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Helminth parasites of domesticated animals in the Sudan Bibliography With abstract (1958 – 2014) Compiled
Helminth parasites of domesticated animals in the Sudan Bibliography With abstract (1958 – 2014) Compiled

Helminth parasites of domesticated animals in the Sudan

Bibliography

With abstract

(1958 2014)

in the Sudan Bibliography With abstract (1958 – 2014) Compiled and edited by Dr. Osman Mukhtar

Compiled and edited by Dr. Osman Mukhtar Osman

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First edition

Helminth parasites of domesticated animals in the Sudan

Bibliography

With abstract (1958 2014)

First Edition

Compiled and Edited by

Dr. Osman Mukhtar Osman Department Of Parasitology CentralVeterinary Research Laboratory

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Published by:

Central Veterinary Research Laboratory Animal Resources Research Corporation Ministry of Livestock ©2016 Central Veterinary Research Laboratory

Resources Research Corporation Ministry of Livestock ©2016 Central Veterinary Research Laboratory Deposit No: 2016/525 3

Deposit No: 2016/525

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Forward

Man and his animals have been plagued by helminth parasitic diseases that cause huge economic losses. It is well known that helminth infections are associated with significant loss of condition in infected hosts while others cause serious clinical diseases characterized by high morbidity and mortality. In the Sudan the magnitude of this problem is huge and this is reflected by the considerable amounts of antihelminthics used that cost the country millions of dollars annually. On the other hand Sudan is now entering a new era in the field of animal production. The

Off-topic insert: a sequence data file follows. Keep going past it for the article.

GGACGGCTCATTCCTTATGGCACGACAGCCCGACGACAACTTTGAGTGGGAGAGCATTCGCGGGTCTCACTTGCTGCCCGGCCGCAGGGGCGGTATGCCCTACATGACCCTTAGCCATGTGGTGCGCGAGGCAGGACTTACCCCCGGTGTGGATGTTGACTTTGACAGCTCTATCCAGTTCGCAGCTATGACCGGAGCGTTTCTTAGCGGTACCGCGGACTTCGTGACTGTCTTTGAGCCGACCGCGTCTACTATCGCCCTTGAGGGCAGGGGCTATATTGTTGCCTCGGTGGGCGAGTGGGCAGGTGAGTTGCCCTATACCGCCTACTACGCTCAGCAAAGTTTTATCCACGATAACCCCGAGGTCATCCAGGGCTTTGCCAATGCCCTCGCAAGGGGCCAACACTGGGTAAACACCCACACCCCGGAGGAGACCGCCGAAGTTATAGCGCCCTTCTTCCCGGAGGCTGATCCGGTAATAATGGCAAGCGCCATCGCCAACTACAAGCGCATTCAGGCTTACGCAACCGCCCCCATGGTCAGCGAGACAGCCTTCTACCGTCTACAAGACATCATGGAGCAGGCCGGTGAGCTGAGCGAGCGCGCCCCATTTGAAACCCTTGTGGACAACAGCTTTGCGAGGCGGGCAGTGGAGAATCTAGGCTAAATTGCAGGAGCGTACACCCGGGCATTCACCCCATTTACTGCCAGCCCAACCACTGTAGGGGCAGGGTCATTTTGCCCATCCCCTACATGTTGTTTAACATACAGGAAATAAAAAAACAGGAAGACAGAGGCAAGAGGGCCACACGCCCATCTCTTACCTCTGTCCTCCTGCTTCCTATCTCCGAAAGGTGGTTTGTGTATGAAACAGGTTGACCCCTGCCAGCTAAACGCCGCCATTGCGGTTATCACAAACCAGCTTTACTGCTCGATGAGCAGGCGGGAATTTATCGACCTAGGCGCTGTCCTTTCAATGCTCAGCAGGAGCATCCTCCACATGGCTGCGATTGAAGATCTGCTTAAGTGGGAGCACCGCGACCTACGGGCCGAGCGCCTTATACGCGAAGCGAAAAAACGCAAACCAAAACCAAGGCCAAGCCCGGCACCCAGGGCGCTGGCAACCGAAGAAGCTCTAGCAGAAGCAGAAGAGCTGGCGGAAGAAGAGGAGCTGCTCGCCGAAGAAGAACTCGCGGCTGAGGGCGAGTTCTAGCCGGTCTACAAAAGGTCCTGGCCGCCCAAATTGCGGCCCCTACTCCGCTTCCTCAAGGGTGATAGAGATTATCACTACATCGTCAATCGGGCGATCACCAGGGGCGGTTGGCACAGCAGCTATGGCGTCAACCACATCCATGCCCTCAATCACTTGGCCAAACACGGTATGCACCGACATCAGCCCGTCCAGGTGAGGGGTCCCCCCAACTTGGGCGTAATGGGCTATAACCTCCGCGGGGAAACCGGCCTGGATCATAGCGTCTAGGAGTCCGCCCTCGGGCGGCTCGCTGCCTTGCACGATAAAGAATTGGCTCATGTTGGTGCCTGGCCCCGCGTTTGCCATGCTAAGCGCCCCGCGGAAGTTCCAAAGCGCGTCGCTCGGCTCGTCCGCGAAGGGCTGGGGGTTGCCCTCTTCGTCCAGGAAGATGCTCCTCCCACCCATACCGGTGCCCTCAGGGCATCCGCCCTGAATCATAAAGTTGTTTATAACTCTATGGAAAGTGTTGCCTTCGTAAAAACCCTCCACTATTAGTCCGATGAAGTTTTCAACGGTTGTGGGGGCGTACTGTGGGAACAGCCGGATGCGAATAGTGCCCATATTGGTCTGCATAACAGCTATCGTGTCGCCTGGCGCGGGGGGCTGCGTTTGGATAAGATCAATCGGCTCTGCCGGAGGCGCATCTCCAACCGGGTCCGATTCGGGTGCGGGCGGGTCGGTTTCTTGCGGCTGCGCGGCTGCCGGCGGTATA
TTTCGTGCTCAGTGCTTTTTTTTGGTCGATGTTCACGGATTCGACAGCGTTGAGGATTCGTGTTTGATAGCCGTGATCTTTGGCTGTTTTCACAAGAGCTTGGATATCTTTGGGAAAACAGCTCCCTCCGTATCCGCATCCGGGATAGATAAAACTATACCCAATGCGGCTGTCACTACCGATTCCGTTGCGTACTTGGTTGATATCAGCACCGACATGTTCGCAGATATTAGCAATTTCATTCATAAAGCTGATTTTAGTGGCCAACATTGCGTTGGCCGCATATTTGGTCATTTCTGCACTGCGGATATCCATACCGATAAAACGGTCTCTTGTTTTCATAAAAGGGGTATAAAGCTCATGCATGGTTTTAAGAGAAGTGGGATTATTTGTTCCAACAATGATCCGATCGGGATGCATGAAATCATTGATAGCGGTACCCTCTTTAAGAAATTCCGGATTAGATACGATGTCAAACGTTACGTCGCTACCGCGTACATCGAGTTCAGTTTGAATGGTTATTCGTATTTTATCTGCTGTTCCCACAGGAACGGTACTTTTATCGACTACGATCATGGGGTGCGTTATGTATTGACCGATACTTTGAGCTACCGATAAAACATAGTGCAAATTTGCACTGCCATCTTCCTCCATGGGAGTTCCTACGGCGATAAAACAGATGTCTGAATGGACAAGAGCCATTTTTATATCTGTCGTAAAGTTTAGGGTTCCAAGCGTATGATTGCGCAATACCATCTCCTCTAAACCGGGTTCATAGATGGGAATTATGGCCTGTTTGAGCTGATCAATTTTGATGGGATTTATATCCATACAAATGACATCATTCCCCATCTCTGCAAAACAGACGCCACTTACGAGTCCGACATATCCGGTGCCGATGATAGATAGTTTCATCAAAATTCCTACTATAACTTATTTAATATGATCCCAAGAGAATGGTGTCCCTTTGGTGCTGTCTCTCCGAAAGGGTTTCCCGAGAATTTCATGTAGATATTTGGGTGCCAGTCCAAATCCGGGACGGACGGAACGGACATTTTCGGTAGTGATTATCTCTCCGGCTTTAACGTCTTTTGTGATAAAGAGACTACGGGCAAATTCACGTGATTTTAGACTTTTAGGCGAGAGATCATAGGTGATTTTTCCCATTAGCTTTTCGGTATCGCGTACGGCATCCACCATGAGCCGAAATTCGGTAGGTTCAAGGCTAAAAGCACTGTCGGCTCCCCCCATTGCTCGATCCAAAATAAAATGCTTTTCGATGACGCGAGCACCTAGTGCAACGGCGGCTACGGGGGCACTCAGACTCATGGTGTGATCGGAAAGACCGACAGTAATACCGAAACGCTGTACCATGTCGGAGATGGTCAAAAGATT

intensification of livestock farming in dairy, fattening and poultry production and the new approaches of fish farming and bees keeping necessitate the in-depth understanding of helminth parasitic diseases in such fields. This bibliography will serve as an essential reference for parasitologists in the Sudan. It is a valuable source of information for researchers in the field of helminthology, veterinarians and animal breeders in general. The book is the product of huge efforts of collecting and organizing most of the scientific work published in helminths and the diseases they cause in the Sudan. It includes 302 summaries of published scientific papers in local and international journals, M. Sc. and Ph. D thesis and papers reported in workshops and conferences during the period 1958-2014. Communications from scientists whose work is not included here will be

a very useful addition to this effort.

It is anticipated that this book will have a considerable impact on helminthological research as it consolidated all the information about helminth parasites in Sudan for the last fifty years, in one volume with all the references needed in the different aspects of this topic. The bibliography will be a gold mine for the researchers who want to learn

about the history, accomplishment and problems of helminths in the Sudan.

It is an honor to have been asked to write these introductory remarks and

I wish the author a bright future in this field which needs synergistic efforts to proceed forward.

Prof. Ahmed Hussein Abdelrahman Central Veterinary Research Laboratory

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Preface